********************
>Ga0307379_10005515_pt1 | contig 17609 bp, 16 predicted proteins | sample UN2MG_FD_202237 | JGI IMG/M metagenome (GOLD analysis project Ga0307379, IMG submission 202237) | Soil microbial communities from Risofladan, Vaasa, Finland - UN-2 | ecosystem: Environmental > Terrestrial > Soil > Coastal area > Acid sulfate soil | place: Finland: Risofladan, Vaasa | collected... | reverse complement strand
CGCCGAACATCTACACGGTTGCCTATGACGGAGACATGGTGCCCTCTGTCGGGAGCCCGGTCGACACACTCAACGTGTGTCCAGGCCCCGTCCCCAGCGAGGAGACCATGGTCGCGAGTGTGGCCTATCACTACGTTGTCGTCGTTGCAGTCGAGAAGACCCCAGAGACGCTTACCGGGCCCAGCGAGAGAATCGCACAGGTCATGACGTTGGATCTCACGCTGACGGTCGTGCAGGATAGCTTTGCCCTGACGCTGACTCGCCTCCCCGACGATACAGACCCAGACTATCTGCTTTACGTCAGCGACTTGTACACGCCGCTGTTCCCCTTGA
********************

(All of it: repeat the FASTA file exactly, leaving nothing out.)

>Ga0307379_10005515_pt1 | contig 17609 bp, 16 predicted proteins | sample UN2MG_FD_202237 | JGI IMG/M metagenome (GOLD analysis project Ga0307379, IMG submission 202237) | Soil microbial communities from Risofladan, Vaasa, Finland - UN-2 | ecosystem: Environmental > Terrestrial > Soil > Coastal area > Acid sulfate soil | place: Finland: Risofladan, Vaasa | collected... | reverse complement strand
CGCCGAACATCTACACGGTTGCCTATGACGGAGACATGGTGCCCTCTGTCGGGAGCCCGGTCGACACACTCAACGTGTGTCCAGGCCCCGTCCCCAGCGAGGAGACCATGGTCGCGAGTGTGGCCTATCACTACGTTGTCGTCGTTGCAGTCGAGAAGACCCCAGAGACGCTTACCGGGCCCAGCGAGAGAATCGCACAGGTCATGACGTTGGATCTCACGCTGACGGTCGTGCAGGATAGCTTTGCCCTGACGCTGACTCGCCTCCCCGACGATACAGACCCAGACTATCTGCTTTACGTCAGCGACTTGTACACGCCGCTGTTCCCCTTGA